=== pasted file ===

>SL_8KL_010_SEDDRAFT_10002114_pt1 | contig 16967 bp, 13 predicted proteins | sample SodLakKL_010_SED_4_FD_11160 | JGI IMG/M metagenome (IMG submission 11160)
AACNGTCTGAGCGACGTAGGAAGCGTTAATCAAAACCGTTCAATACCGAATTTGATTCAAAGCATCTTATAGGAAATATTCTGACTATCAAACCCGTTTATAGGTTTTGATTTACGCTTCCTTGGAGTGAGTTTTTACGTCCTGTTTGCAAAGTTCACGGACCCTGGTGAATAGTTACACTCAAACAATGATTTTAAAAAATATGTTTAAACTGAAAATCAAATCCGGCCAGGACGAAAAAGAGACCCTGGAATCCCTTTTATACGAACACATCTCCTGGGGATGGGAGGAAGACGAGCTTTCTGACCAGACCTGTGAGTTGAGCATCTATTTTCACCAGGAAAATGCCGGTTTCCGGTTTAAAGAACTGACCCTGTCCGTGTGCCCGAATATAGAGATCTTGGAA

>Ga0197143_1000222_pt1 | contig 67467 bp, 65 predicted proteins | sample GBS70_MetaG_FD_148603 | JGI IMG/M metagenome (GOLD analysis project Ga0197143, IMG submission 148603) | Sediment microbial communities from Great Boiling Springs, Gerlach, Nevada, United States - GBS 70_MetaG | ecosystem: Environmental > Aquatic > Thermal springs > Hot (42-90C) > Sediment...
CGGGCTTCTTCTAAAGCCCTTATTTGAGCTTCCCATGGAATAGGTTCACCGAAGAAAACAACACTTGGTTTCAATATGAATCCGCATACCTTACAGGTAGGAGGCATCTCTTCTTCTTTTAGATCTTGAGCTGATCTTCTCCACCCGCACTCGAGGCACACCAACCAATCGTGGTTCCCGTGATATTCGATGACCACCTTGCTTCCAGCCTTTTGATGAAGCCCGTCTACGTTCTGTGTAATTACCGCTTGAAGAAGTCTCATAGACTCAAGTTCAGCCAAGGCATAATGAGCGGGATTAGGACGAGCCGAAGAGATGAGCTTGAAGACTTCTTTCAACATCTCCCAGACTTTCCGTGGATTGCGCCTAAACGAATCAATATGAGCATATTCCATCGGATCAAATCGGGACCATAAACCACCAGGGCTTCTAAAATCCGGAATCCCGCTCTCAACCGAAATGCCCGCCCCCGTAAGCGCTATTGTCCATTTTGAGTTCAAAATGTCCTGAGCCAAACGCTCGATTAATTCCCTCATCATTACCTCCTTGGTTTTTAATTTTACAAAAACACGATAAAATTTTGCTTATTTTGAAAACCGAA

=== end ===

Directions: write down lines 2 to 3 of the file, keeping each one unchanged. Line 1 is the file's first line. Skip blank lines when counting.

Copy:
AACNGTCTGAGCGACGTAGGAAGCGTTAATCAAAACCGTTCAATACCGAATTTGATTCAAAGCATCTTATAGGAAATATTCTGACTATCAAACCCGTTTATAGGTTTTGATTTACGCTTCCTTGGAGTGAGTTTTTACGTCCTGTTTGCAAAGTTCACGGACCCTGGTGAATAGTTACACTCAAACAATGATTTTAAAAAATATGTTTAAACTGAAAATCAAATCCGGCCAGGACGAAAAAGAGACCCTGGAATCCCTTTTATACGAACACATCTCCTGGGGATGGGAGGAAGACGAGCTTTCTGACCAGACCTGTGAGTTGAGCATCTATTTTCACCAGGAAAATGCCGGTTTCCGGTTTAAAGAACTGACCCTGTCCGTGTGCCCGAATATAGAGATCTTGGAA

>Ga0197143_1000222_pt1 | contig 67467 bp, 65 predicted proteins | sample GBS70_MetaG_FD_148603 | JGI IMG/M metagenome (GOLD analysis project Ga0197143, IMG submission 148603) | Sediment microbial communities from Great Boiling Springs, Gerlach, Nevada, United States - GBS 70_MetaG | ecosystem: Environmental > Aquatic > Thermal springs > Hot (42-90C) > Sediment...